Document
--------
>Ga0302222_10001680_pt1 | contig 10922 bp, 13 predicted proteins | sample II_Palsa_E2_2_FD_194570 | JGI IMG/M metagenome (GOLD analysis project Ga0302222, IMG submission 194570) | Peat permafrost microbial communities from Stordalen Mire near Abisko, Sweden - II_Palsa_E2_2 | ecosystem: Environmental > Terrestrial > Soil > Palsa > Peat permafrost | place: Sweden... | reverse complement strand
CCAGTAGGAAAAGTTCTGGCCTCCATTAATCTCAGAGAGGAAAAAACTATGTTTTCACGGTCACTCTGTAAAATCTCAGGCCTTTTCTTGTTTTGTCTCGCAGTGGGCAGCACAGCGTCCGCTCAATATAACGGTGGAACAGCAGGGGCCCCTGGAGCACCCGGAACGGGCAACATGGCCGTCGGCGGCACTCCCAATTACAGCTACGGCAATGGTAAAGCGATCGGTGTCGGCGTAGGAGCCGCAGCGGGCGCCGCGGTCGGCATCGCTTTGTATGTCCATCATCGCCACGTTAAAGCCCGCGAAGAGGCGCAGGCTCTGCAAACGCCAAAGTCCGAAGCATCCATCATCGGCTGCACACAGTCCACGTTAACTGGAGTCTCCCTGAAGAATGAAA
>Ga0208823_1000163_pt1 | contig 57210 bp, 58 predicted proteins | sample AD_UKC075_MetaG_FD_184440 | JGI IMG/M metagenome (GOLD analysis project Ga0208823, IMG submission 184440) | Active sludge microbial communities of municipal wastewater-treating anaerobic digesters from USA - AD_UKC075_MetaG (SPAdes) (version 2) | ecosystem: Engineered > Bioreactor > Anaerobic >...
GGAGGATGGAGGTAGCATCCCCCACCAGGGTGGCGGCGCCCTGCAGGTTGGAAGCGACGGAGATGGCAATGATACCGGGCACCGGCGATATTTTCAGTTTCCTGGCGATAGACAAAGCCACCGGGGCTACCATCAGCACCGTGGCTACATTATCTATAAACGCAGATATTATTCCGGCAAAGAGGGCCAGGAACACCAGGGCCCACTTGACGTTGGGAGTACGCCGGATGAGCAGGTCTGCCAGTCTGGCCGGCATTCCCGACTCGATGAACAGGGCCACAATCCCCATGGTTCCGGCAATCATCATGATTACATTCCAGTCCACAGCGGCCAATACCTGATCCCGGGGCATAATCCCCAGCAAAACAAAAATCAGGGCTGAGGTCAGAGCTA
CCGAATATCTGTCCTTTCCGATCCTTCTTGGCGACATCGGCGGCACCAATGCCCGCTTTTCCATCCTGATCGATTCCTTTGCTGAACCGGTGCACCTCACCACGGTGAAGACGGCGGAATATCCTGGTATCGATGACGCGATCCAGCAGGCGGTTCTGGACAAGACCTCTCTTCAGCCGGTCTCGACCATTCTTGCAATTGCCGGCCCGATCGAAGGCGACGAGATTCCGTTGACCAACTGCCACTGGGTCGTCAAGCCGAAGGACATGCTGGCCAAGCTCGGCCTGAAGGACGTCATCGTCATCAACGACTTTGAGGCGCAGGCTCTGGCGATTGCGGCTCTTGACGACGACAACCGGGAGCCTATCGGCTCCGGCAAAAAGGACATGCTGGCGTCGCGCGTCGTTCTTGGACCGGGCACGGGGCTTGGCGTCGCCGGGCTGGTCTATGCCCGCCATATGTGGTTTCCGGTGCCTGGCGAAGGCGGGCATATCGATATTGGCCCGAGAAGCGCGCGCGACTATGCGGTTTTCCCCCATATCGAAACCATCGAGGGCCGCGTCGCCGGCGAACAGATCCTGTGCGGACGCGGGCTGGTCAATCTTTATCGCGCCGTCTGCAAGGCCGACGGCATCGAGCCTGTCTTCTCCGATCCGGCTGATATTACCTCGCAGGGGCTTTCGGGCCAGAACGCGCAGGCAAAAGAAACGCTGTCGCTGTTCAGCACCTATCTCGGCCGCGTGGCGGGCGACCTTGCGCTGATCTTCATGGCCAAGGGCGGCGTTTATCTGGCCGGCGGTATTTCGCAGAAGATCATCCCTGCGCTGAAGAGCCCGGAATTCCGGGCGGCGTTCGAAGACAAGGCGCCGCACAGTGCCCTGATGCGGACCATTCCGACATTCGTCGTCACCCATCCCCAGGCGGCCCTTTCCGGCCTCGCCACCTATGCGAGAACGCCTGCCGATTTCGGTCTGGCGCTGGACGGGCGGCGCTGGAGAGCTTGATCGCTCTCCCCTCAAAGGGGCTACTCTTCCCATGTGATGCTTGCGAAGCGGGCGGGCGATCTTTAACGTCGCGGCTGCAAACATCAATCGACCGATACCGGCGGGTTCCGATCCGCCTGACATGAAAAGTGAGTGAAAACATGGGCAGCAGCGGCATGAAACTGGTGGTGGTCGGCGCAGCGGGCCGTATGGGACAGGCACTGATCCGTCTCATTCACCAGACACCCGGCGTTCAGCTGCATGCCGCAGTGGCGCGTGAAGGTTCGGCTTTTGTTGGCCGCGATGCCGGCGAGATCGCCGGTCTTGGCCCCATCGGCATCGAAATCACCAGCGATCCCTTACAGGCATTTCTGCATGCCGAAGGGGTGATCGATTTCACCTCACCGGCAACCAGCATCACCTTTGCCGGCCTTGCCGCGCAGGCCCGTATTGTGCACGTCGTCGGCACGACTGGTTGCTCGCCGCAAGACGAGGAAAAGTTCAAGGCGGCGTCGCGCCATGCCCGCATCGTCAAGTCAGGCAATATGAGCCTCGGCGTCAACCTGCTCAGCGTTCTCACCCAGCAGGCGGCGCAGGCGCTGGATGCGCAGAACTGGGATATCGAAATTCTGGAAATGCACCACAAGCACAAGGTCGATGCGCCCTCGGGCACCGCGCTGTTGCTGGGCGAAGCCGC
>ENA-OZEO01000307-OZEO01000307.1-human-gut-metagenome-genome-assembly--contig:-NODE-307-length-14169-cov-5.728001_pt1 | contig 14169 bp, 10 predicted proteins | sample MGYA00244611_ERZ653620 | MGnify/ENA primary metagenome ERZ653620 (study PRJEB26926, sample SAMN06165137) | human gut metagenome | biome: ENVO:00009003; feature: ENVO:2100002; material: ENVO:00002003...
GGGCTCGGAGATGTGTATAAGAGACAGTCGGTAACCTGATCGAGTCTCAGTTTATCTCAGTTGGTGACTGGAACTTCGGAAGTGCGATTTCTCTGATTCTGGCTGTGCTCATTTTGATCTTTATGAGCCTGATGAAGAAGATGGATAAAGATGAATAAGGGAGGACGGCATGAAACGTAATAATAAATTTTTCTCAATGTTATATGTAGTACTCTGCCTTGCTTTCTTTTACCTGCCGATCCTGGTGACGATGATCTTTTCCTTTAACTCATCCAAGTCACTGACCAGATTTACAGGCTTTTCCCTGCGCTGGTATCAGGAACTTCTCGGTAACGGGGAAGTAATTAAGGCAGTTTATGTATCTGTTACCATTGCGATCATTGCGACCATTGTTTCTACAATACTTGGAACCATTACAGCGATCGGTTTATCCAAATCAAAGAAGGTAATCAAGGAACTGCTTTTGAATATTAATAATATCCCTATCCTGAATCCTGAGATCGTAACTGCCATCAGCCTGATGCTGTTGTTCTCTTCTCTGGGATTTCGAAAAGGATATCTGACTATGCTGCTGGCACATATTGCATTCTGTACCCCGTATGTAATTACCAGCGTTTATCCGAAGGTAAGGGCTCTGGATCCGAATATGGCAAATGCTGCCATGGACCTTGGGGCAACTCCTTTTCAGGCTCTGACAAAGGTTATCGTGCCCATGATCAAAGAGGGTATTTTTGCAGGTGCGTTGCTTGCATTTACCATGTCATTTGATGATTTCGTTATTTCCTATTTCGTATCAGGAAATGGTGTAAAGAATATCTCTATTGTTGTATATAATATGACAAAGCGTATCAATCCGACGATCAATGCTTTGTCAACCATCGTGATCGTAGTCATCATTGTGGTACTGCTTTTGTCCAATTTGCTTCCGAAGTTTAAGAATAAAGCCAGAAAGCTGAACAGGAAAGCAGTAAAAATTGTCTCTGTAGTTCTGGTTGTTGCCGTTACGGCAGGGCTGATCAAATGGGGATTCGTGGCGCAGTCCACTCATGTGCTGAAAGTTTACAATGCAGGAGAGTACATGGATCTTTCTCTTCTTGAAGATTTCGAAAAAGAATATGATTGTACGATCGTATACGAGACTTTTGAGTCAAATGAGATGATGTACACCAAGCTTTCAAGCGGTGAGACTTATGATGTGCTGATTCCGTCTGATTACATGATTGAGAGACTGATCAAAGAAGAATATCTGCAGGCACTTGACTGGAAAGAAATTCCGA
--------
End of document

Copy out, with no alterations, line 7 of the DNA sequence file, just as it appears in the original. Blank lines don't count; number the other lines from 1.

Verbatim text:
GGGCTCGGAGATGTGTATAAGAGACAGTCGGTAACCTGATCGAGTCTCAGTTTATCTCAGTTGGTGACTGGAACTTCGGAAGTGCGATTTCTCTGATTCTGGCTGTGCTCATTTTGATCTTTATGAGCCTGATGAAGAAGATGGATAAAGATGAATAAGGGAGGACGGCATGAAACGTAATAATAAATTTTTCTCAATGTTATATGTAGTACTCTGCCTTGCTTTCTTTTACCTGCCGATCCTGGTGACGATGATCTTTTCCTTTAACTCATCCAAGTCACTGACCAGATTTACAGGCTTTTCCCTGCGCTGGTATCAGGAACTTCTCGGTAACGGGGAAGTAATTAAGGCAGTTTATGTATCTGTTACCATTGCGATCATTGCGACCATTGTTTCTACAATACTTGGAACCATTACAGCGATCGGTTTATCCAAATCAAAGAAGGTAATCAAGGAACTGCTTTTGAATATTAATAATATCCCTATCCTGAATCCTGAGATCGTAACTGCCATCAGCCTGATGCTGTTGTTCTCTTCTCTGGGATTTCGAAAAGGATATCTGACTATGCTGCTGGCACATATTGCATTCTGTACCCCGTATGTAATTACCAGCGTTTATCCGAAGGTAAGGGCTCTGGATCCGAATATGGCAAATGCTGCCATGGACCTTGGGGCAACTCCTTTTCAGGCTCTGACAAAGGTTATCGTGCCCATGATCAAAGAGGGTATTTTTGCAGGTGCGTTGCTTGCATTTACCATGTCATTTGATGATTTCGTTATTTCCTATTTCGTATCAGGAAATGGTGTAAAGAATATCTCTATTGTTGTATATAATATGACAAAGCGTATCAATCCGACGATCAATGCTTTGTCAACCATCGTGATCGTAGTCATCATTGTGGTACTGCTTTTGTCCAATTTGCTTCCGAAGTTTAAGAATAAAGCCAGAAAGCTGAACAGGAAAGCAGTAAAAATTGTCTCTGTAGTTCTGGTTGTTGCCGTTACGGCAGGGCTGATCAAATGGGGATTCGTGGCGCAGTCCACTCATGTGCTGAAAGTTTACAATGCAGGAGAGTACATGGATCTTTCTCTTCTTGAAGATTTCGAAAAAGAATATGATTGTACGATCGTATACGAGACTTTTGAGTCAAATGAGATGATGTACACCAAGCTTTCAAGCGGTGAGACTTATGATGTGCTGATTCCGTCTGATTACATGATTGAGAGACTGATCAAAGAAGAATATCTGCAGGCACTTGACTGGAAAGAAATTCCGA